“The Giver” has an unsavory reek of box-office calculation about it, from the overworked “teens-must-save-a-world-ruined-by-adults” plot to the casting of pop star Taylor Swift in a small and irrelevant role. It benefits from a talented cast and handsome cinematography, yet its initial concept never gets fleshed out, and the world it creates remains unfinished. Lois Lowry’s young adult novel has been around for 21 years, but the movie made from it could have been thrown together after two or three months.
Jonas, an 11-year-old hero in Lowry’s novel, is a high school graduate played by heartthrob Brenton Thwaites in the film. Jonas’ society has recovered from The Ruin, a devastating event, by creating Sameness, an anodyne existence in which pain, fear, envy and other emotions have been removed by medication or cultural pressure to conform.
In The Ceremony, where The Elders choose jobs for graduates, Jason becomes the society’s lone Receiver of Memories. (Common nouns in these kinds of movies always take capital letters. It’s like reading German.)
The Receiver gets trained by The Giver (Jeff Bridges, muttering through clenched teeth as if he’d had dental surgery the day shooting began). The Giver passes on feelings and memories that existed before The Sameness: love, music, war, violent death, religious worship, etc. Jonas tries to share some of these with his friend Fiona (Odeya Rush) but inevitably becomes an outlaw when The Chief Elder (Meryl Streep in a Rapunzel wig) realizes he could start The Rebellion. Improbably, she selects his best friend (Cameron Monaghan) to execute him.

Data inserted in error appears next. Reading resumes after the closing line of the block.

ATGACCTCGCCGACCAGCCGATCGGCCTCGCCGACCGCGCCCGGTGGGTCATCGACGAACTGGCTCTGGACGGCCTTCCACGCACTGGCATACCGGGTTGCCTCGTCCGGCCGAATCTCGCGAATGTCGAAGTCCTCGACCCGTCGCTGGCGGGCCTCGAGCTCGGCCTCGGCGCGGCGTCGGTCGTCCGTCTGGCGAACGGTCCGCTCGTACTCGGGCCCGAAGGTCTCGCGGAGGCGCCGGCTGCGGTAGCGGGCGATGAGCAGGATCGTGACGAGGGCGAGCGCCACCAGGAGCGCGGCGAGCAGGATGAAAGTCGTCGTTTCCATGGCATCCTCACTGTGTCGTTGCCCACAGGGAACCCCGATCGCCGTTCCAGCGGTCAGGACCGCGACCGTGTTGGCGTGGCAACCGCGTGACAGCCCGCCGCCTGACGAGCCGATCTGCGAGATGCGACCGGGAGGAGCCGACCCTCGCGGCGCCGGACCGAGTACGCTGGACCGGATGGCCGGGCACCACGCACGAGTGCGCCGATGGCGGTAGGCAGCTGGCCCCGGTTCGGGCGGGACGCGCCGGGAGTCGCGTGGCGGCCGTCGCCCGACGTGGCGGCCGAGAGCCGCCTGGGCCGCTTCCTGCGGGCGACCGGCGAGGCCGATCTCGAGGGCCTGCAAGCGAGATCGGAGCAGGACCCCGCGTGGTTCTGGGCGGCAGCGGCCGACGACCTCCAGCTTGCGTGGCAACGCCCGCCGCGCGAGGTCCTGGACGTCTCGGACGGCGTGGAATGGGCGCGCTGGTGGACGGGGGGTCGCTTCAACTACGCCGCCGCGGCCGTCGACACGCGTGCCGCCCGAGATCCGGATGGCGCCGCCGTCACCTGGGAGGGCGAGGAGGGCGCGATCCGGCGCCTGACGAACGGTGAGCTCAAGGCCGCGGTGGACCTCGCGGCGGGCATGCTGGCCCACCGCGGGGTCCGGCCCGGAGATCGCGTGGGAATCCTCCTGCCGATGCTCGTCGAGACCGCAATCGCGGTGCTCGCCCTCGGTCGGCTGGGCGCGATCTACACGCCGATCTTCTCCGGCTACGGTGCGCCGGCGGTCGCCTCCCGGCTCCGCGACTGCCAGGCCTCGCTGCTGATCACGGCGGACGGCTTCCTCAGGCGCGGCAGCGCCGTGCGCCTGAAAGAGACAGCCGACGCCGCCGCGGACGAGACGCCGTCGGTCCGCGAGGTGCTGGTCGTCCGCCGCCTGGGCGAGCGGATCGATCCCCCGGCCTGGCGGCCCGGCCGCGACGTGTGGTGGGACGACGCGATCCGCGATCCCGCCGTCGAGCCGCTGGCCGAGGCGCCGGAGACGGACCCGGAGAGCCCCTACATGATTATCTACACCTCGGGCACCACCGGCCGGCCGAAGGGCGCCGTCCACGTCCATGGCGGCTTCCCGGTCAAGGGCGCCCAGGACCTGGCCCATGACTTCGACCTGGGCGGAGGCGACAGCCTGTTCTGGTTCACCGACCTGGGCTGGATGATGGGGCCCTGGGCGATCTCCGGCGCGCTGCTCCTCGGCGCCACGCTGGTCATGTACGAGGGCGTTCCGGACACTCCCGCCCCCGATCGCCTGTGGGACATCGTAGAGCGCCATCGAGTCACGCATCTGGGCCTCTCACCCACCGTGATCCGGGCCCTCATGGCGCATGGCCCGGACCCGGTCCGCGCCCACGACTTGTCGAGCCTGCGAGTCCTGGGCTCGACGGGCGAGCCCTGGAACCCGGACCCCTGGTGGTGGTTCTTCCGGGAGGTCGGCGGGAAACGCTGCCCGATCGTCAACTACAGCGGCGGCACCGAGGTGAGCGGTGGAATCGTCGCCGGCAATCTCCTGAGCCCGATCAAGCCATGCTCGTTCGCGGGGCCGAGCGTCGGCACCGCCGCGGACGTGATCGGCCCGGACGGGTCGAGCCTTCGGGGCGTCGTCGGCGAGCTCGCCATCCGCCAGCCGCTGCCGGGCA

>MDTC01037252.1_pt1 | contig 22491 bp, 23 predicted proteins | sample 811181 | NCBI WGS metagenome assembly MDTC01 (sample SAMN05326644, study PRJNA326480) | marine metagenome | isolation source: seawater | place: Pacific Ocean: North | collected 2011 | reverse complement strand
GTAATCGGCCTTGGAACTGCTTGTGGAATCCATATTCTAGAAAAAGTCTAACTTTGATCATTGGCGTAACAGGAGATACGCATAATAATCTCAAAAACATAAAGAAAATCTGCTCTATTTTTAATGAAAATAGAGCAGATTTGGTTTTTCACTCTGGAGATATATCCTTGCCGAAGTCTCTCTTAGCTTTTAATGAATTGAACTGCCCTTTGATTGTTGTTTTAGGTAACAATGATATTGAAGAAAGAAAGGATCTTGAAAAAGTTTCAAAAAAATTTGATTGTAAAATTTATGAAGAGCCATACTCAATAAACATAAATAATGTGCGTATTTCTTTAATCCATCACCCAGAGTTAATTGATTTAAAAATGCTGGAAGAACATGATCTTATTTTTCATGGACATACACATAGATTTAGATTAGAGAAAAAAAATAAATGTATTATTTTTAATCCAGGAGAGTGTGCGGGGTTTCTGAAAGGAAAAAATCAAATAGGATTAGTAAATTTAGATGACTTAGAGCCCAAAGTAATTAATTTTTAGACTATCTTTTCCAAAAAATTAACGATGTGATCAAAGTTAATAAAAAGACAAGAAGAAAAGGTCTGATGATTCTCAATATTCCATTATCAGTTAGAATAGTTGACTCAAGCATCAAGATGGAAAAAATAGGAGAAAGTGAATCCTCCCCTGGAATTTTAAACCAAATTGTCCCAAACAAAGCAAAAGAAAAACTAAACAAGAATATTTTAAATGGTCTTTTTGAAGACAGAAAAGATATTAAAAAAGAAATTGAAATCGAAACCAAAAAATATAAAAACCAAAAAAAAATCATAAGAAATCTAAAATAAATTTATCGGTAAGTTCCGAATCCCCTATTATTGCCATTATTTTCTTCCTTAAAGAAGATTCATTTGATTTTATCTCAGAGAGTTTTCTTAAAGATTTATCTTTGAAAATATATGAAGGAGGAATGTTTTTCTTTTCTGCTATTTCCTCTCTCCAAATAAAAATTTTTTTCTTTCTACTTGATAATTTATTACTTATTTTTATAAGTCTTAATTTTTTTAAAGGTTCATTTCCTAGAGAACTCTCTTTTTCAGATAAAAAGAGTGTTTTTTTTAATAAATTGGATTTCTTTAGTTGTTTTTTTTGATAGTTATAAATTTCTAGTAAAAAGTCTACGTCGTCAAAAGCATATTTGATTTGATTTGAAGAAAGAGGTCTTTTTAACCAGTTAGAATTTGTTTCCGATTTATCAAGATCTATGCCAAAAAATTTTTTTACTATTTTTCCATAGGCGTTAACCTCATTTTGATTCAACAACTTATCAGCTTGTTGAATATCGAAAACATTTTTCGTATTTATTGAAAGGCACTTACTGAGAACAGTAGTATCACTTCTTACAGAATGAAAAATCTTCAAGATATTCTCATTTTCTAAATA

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Michael Mitnick (who has never written a feature screenplay before) and Robert B. Weide (who has written one, the 1996 “Mother Night”) don’t answer obvious questions.
What is the undefined Boundary of Memories, and why will everyone in The Community suddenly be flooded with feelings if Jonas can cross it? Why does The Community have a Giver at all? He’s supposedly there to help The Elders deal with circumstances to which they can’t respond, because they have no memories of The Time Before. But we never see him solve any problems – indeed, there don’t seem to be any problems – and keeping him around is like hanging on to polio vaccine long after everyone alive has been inoculated against polio.
Director Phillip Noyce and cinematographer Ross Emery have a clever visual strategy to depict Jonas’ internal changes: As he acquires memories, the world in which he lives remains black-and-white for everyone else but takes on color for him. (“Pleasantville” did this in 1998; the plots are similar, too, though Lowry’s book came out five years earlier.)
Yet even this device doesn’t quite work: Jonas can identify colors he’s never seen, and we’re told The Elders abolished colors because they might cause division. That doesn’t make sense; black and brown-skinned people can be seen in crowd scenes, and Community members obviously know they’re different. On the other hand, everyone who rules The Community is white, so perhaps totalitarianism and white skin are supposed to go together.
P.S. Katie Holmes, who’s only 10 years older than Thwaites, plays his mother. I wonder if Lowry was thinking about Scientology when she wrote her Newbery-winning novel, and whether Holmes’ casting was a kick in the teeth to the group of rigid conformists that includes her ex-husband.